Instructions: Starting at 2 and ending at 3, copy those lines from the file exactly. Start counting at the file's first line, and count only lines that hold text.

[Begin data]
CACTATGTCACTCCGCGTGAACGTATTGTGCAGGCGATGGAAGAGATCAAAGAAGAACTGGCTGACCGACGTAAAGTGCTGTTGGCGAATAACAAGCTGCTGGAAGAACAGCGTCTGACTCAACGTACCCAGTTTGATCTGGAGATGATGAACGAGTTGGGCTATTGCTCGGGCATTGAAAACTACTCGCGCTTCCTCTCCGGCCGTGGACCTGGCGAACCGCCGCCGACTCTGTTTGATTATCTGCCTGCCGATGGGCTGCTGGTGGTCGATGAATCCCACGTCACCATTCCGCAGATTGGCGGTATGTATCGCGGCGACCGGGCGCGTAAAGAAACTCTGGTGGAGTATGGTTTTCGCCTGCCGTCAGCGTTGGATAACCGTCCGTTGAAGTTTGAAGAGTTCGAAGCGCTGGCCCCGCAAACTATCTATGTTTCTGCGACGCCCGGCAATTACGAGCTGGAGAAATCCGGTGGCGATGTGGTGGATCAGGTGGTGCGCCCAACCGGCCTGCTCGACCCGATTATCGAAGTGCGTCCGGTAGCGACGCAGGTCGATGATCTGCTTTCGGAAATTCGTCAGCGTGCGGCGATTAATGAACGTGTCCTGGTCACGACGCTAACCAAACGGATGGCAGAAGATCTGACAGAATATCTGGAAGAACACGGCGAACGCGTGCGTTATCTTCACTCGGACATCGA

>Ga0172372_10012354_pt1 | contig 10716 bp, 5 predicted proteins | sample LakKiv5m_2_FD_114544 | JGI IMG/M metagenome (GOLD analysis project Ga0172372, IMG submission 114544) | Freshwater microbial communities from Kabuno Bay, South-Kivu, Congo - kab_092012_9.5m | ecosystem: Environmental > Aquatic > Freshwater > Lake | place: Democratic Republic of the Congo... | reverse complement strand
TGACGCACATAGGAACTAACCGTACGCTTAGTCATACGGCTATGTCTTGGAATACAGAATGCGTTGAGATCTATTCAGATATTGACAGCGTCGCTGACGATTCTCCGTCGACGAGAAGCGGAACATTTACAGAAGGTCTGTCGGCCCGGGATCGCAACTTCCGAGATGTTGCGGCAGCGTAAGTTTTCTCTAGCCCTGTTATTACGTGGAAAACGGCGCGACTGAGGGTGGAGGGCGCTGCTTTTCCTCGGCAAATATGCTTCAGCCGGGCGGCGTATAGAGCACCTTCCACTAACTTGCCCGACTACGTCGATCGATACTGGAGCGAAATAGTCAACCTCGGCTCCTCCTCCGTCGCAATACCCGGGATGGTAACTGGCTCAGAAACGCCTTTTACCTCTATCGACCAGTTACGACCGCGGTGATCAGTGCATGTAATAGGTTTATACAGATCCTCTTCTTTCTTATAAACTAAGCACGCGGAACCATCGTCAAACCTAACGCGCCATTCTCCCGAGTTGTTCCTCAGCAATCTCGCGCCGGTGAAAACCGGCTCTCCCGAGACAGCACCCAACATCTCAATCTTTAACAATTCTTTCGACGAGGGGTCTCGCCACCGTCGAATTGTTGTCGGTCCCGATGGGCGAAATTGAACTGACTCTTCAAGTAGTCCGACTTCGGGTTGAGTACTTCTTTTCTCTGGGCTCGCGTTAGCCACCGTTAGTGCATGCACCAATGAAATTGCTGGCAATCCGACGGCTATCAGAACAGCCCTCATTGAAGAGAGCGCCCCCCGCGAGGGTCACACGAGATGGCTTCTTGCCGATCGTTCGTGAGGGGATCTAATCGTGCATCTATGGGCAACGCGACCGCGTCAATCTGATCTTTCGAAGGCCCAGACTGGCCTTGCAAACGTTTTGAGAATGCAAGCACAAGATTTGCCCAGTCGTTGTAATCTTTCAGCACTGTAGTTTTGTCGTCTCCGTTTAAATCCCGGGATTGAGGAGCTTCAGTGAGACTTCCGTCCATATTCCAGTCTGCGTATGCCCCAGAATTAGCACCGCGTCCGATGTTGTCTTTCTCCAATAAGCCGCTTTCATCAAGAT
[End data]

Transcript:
>Ga0172372_10012354_pt1 | contig 10716 bp, 5 predicted proteins | sample LakKiv5m_2_FD_114544 | JGI IMG/M metagenome (GOLD analysis project Ga0172372, IMG submission 114544) | Freshwater microbial communities from Kabuno Bay, South-Kivu, Congo - kab_092012_9.5m | ecosystem: Environmental > Aquatic > Freshwater > Lake | place: Democratic Republic of the Congo... | reverse complement strand
TGACGCACATAGGAACTAACCGTACGCTTAGTCATACGGCTATGTCTTGGAATACAGAATGCGTTGAGATCTATTCAGATATTGACAGCGTCGCTGACGATTCTCCGTCGACGAGAAGCGGAACATTTACAGAAGGTCTGTCGGCCCGGGATCGCAACTTCCGAGATGTTGCGGCAGCGTAAGTTTTCTCTAGCCCTGTTATTACGTGGAAAACGGCGCGACTGAGGGTGGAGGGCGCTGCTTTTCCTCGGCAAATATGCTTCAGCCGGGCGGCGTATAGAGCACCTTCCACTAACTTGCCCGACTACGTCGATCGATACTGGAGCGAAATAGTCAACCTCGGCTCCTCCTCCGTCGCAATACCCGGGATGGTAACTGGCTCAGAAACGCCTTTTACCTCTATCGACCAGTTACGACCGCGGTGATCAGTGCATGTAATAGGTTTATACAGATCCTCTTCTTTCTTATAAACTAAGCACGCGGAACCATCGTCAAACCTAACGCGCCATTCTCCCGAGTTGTTCCTCAGCAATCTCGCGCCGGTGAAAACCGGCTCTCCCGAGACAGCACCCAACATCTCAATCTTTAACAATTCTTTCGACGAGGGGTCTCGCCACCGTCGAATTGTTGTCGGTCCCGATGGGCGAAATTGAACTGACTCTTCAAGTAGTCCGACTTCGGGTTGAGTACTTCTTTTCTCTGGGCTCGCGTTAGCCACCGTTAGTGCATGCACCAATGAAATTGCTGGCAATCCGACGGCTATCAGAACAGCCCTCATTGAAGAGAGCGCCCCCCGCGAGGGTCACACGAGATGGCTTCTTGCCGATCGTTCGTGAGGGGATCTAATCGTGCATCTATGGGCAACGCGACCGCGTCAATCTGATCTTTCGAAGGCCCAGACTGGCCTTGCAAACGTTTTGAGAATGCAAGCACAAGATTTGCCCAGTCGTTGTAATCTTTCAGCACTGTAGTTTTGTCGTCTCCGTTTAAATCCCGGGATTGAGGAGCTTCAGTGAGACTTCCGTCCATATTCCAGTCTGCGTATGCCCCAGAATTAGCACCGCGTCCGATGTTGTCTTTCTCCAATAAGCCGCTTTCATCAAGAT